C. Wonder’s Wonderful Dressing Rooms

May 22, 2012

While C. Wonder, a newer luxury concept, includes many dazzling features, the most surprising to some reviewers is its deluxe take on the dressing room.

A tour by RetailWire of its dressing rooms at its store in SoHo on Manhattan’s Spring Street revealed features generally expected from dressing rooms at an upscale clothing store with several twists, including:

  • Opulence: The dressing room features a velvet curtain, plush chair, sleek dark brown wood walls, and a massive eight foot mirror;
  • Spaciousness: Measuring four by five feet, the space provides ample room for the shopper to view a potential purchase from numerous angles. Or, the shopper can comfortably invite one or two other shopping cohorts in for advice on a purchase;
  • Mood lighting: A digital screen on the side wall includes light settings to help the shopper view any potential purchase in daylight, club or bedroom lighting. The four settings are: Dark, Dim, Medium and Bright;
  • Mood music: Visitors can use the screen to can pick songs from eight different music station buttons depending on their mood and tastes. For instance, the "Nostalgia" station was playing Aretha Franklin on a recent visit. The seven other music stations include: "Wonder-ful," "Excited," "Flirt," "Playful," Confident," "Refreshing," and "Cool." Four volume levels are also available: Mute, Soft, Medium and High;
  • Sensors: Mimicking the start of a performance, sensors trigger the music to start and the lights to turn on after the shopper enters the room;
  • Help button: The lower-right hand corner of the screen includes a "Need help? Press me!" button to summon the associate standing just outside the dressing room;
  • Refreshments: Bottled water and lemonade are nearby for dressing room visitors.

C. Wonder is the invention of Chris Burch, ex-husband of designer Tory Burch. Featuring a curated collection of apparel, accessories and home décor, the store has gained particular media attention for its strong emphasis on the store experience with its bright colors, themed in-store shops, monogramming and embroidery options, DJs and dancing store associates.

An article reviewing C. Wonder’s dressing rooms in The Record in North Jersey noted that other retailers have likewise modernized their dressing rooms. At Prada’s flagships in SoHo, San Francisco and Los Angeles, a "magic mirror" allows shoppers to see their outfits from all sides and send pictures to friends. At Aeropostale, the glass see-through dressing room doors fogs up with the aid of sensors when a person enters.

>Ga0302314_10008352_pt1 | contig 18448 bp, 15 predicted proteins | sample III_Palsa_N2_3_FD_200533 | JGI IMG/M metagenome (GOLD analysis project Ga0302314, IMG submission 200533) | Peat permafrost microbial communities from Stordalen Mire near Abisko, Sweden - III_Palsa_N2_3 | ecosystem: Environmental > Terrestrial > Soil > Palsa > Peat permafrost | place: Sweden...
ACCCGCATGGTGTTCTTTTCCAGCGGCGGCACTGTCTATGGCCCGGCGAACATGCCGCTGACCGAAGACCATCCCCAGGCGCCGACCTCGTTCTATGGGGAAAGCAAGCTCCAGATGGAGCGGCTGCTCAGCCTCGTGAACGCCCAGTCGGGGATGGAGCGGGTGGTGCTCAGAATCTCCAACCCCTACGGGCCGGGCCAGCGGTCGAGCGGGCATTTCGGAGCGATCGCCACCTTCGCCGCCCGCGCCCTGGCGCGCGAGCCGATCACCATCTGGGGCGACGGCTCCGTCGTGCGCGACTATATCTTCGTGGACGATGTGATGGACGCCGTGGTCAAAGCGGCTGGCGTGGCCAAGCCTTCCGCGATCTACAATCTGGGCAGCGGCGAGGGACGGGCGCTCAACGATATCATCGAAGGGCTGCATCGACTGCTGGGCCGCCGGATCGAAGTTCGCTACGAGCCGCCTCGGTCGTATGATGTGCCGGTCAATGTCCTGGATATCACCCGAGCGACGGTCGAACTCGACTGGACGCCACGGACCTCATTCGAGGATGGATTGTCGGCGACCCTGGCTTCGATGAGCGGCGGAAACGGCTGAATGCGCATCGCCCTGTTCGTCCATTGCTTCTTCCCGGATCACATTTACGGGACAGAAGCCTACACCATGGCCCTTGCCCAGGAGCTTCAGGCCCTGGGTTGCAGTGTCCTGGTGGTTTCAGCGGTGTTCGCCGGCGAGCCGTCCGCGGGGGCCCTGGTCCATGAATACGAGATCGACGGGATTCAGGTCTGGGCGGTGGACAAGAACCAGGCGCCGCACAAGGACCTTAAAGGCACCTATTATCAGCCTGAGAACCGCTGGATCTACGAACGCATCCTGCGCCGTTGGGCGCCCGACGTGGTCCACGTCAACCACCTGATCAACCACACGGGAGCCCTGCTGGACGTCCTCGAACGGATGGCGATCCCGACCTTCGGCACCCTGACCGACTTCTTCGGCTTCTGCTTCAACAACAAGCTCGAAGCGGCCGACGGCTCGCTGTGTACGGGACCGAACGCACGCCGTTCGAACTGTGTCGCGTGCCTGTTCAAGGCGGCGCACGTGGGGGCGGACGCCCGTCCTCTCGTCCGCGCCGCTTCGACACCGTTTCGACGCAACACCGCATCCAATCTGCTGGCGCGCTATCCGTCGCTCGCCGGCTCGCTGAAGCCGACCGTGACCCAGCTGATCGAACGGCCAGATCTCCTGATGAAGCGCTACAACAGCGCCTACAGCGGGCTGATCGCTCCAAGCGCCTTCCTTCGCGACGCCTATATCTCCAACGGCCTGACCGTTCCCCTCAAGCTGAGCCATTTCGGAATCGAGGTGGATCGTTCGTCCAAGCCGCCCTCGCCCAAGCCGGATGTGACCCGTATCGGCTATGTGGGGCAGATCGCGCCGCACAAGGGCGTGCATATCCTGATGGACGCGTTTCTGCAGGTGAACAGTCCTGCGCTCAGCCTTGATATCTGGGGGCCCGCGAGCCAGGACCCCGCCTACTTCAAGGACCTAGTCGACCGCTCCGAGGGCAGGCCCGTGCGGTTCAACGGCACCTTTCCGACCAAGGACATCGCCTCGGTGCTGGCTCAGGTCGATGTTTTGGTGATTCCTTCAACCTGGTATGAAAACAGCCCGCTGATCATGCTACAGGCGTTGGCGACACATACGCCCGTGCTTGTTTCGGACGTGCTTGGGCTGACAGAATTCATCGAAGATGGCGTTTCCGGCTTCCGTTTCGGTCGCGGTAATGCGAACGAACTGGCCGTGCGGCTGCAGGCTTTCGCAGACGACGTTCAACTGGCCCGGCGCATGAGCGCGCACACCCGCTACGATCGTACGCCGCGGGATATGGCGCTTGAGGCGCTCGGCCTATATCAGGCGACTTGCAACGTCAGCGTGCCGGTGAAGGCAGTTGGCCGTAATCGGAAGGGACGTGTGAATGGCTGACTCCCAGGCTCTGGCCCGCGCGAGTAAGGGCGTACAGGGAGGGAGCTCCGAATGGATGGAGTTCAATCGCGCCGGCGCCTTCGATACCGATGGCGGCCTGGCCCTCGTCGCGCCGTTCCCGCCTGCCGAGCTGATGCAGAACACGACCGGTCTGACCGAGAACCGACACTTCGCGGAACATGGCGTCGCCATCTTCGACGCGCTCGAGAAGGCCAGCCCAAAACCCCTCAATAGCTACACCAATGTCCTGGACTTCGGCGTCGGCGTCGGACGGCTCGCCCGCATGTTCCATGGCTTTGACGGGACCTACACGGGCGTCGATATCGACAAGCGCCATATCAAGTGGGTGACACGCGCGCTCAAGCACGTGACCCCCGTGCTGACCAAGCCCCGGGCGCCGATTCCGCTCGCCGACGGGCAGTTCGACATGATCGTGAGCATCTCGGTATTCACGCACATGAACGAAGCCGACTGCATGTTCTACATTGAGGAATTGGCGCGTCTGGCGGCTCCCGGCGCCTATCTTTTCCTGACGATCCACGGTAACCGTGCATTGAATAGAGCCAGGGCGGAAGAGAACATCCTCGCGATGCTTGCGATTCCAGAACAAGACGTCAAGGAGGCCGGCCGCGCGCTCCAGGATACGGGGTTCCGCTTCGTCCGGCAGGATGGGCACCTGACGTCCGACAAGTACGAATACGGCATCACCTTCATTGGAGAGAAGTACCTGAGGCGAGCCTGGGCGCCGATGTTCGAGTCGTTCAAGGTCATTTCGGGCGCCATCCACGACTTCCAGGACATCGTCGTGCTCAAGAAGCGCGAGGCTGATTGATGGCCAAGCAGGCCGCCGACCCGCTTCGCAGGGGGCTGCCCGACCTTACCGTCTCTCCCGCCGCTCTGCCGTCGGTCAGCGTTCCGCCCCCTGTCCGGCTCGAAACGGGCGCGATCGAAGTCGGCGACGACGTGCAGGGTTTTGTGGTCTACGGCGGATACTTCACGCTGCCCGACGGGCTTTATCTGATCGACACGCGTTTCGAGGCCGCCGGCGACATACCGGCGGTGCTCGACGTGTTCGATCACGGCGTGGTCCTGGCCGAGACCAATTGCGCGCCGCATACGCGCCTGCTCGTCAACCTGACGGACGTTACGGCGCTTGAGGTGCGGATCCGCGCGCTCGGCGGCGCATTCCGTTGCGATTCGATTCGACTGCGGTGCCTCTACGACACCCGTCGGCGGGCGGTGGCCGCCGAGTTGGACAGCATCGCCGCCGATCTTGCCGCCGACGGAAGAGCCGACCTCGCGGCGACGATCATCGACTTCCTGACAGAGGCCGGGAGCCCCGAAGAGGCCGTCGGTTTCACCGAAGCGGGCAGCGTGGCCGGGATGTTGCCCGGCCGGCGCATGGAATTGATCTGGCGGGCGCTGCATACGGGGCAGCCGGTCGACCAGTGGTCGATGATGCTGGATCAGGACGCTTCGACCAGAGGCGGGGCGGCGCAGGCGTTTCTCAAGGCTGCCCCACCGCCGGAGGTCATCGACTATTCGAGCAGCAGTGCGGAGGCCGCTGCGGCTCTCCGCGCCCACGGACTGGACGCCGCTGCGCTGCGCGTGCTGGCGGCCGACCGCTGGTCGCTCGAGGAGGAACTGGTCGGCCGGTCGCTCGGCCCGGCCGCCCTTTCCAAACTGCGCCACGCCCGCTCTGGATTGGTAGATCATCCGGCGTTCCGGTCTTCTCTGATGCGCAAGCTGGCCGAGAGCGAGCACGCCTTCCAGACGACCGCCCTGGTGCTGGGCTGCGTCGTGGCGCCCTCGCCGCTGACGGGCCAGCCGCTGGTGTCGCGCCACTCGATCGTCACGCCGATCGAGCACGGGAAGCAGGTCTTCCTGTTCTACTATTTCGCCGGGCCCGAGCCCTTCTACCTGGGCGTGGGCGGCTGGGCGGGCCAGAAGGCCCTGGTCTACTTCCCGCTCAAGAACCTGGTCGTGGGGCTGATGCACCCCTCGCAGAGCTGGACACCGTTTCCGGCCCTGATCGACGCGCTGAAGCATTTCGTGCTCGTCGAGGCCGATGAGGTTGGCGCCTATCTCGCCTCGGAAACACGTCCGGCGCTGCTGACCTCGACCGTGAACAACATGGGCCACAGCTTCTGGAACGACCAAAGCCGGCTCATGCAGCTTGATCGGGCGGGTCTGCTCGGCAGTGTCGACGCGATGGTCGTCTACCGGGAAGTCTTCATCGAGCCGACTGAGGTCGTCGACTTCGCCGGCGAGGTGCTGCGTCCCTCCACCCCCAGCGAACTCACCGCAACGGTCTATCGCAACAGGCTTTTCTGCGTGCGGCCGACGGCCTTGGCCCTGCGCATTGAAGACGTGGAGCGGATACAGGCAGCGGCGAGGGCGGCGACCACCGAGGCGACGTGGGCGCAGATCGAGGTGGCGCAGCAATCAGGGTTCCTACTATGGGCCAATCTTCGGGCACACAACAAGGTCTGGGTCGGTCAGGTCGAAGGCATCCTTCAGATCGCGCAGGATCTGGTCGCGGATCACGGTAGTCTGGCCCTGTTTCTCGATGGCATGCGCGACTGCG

Discussion Questions: What do you find most impressive about C. Wonder’s dressing rooms? What major and/or minor enhancements would you like to see made to dressing rooms in general?

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10 Comments on "C. Wonder’s Wonderful Dressing Rooms"

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Bob Phibbs

Any time you can make the experience of trying on clothes more personal, more fun, and more engaging, the better. Kudos to C.Wonder for the personalization of the experience versus Prada’s “hold it up it in front of every one and quickly decide.” The more apparel retailers can differentiate the trying-on experience like Victoria’s Secret has, the more profitable they will become.

Ian Percy

It has long been recognized that the ‘try on’ experience dramatically influences the ‘buy’ experience. Unfortunately there are still far too many cramped dressing rooms with flimsy curtains, one hook and pins and labels all over the floor. The experience is almost identical to being shoved into the utility room. If the room depresses you so will the clothes.

The question I have is how many of these features are really important to the customer, even wealthy ones? There really is no point to spending money on things that aren’t important or valued. For example I guarantee that ‘hooks’ make a much stronger impression than dark wood paneling or mood music. Knowing what actually adds value is critical to wise financial investments.

Frank Riso